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Civil War Timeline / Chronology for July 1862

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Year1860 1861 1862 1863 1864 1865 1866 1867 1868 1869
January, 1862 May, 1862 September, 1862
February, 1862 June, 1862 October, 1862
March, 1862 July, 1862 November, 1862
April, 1862 August, 1862 December, 1862
July 1, 1862 Naval assault on Fort McAllister Georgia
  Fort McAllister
July 1, 1862 Battle of Malvern Hill
Battle of Malvern Cliffs

Robert E. Lee [CS] attacked George B. McClellan [U.S.], whose men made a gallant stand in front of the James River. Lee called off his attack after failing to break the Union line.
Virginia
  George McClellan
  Robert E. Lee
  Lafayette McLaws
  Seven Days Retreat
  Battle of Malvern Hill
  Fitz-John Porter
  Darius Couch
July 1, 1862 President Lincoln signs the Pacific Railway Act, incorporating the Union Pacific Railroad and subsidizing it with federal funds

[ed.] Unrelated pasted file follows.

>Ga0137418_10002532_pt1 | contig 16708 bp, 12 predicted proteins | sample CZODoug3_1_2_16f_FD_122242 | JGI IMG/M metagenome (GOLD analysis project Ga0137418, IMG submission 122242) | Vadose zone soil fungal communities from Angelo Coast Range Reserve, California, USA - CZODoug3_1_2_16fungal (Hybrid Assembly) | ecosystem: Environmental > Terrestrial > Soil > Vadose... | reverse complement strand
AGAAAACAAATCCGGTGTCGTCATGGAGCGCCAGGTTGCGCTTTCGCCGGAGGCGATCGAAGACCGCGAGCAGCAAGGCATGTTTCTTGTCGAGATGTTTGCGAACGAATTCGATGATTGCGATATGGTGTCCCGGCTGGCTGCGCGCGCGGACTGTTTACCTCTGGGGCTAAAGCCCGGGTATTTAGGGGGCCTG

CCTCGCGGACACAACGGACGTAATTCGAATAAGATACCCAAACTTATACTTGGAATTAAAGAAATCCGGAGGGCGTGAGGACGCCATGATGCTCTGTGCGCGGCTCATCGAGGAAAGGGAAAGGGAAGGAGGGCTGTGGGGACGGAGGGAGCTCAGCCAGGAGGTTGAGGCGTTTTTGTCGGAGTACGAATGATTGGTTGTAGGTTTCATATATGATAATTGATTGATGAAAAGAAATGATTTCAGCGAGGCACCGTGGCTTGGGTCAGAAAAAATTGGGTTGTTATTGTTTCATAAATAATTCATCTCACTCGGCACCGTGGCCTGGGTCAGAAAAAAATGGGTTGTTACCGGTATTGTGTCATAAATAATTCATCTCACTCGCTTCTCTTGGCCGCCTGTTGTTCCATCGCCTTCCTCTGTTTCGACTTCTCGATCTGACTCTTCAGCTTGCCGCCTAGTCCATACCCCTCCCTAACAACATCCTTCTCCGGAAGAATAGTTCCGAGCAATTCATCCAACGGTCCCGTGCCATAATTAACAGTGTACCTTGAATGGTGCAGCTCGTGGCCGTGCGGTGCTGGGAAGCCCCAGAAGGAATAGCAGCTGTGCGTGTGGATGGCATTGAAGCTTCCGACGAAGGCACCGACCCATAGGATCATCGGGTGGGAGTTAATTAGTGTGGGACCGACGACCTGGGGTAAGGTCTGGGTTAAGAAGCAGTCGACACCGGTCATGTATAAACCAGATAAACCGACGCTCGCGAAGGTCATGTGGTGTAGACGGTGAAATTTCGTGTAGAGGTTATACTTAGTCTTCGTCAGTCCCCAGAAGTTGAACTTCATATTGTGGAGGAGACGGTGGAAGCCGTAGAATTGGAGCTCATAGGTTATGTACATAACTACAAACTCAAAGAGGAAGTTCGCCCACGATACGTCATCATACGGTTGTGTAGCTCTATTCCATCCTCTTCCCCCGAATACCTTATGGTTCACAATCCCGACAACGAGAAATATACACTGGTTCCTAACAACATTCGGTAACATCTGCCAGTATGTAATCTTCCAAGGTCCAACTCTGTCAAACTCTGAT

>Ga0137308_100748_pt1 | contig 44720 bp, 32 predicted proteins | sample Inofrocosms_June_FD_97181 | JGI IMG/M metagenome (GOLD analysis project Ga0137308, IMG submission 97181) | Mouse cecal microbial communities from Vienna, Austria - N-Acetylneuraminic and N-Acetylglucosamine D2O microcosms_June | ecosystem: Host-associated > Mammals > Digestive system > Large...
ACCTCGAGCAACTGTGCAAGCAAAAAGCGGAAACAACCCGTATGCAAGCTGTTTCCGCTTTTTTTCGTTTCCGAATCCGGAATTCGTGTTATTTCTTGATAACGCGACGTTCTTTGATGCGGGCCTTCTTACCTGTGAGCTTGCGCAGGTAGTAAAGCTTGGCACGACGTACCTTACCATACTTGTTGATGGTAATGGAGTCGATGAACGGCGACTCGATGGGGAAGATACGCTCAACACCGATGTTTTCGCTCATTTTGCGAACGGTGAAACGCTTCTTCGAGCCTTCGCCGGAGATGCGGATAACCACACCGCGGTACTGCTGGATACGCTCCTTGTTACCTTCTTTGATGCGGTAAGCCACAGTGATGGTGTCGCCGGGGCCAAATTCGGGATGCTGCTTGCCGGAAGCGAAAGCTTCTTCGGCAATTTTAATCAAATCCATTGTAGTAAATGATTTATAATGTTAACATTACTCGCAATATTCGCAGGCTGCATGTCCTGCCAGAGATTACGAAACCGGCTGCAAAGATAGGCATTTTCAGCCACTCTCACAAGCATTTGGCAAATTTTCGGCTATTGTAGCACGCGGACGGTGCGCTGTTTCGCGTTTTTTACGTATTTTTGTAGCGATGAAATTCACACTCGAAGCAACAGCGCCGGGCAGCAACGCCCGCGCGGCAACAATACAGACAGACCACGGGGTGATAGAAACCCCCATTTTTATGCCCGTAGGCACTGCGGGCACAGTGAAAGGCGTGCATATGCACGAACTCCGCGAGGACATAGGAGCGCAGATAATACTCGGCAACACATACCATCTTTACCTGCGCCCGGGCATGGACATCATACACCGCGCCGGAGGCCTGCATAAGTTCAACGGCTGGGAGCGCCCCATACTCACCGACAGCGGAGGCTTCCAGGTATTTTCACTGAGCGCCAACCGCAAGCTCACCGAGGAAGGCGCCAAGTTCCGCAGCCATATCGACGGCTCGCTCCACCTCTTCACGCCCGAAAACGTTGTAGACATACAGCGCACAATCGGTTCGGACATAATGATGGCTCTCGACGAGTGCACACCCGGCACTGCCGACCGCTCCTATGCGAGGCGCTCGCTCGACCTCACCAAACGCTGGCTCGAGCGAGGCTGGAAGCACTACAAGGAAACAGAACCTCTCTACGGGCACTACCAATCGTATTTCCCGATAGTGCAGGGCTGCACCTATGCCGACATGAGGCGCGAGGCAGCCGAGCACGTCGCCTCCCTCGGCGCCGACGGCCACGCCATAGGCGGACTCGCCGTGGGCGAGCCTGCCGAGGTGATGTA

Abraham Lincoln
July 1, 1862 [circa] General David Hunter organizes the 1st South Carolina Regiment. It will later become the 33rd U. S. Colored Infantry.
July 1, 1862 United States public debt exceeds $500 million for the first time.
July 2, 1862 Earl Van Dorn is given command of the Military District of Mississippi Mississippi
  Earl Van Dorn
July 2, 1862 Lincoln issues a call for 300,000 3-year enlistments
  Abraham Lincoln
July 3, 1862 Sterling Price [CS] assumes command of the Army of the West
  Sterling Price
July 4, 1862
August 1, 1862
John Hunt Morgan leads a Confederate raid into Kentucky
  John Hunt Morgan
July 6, 1862 Major General Ambrose Burnside leaves North Carolina by boat and heads to Harrison's Landing
  Ambrose Burnside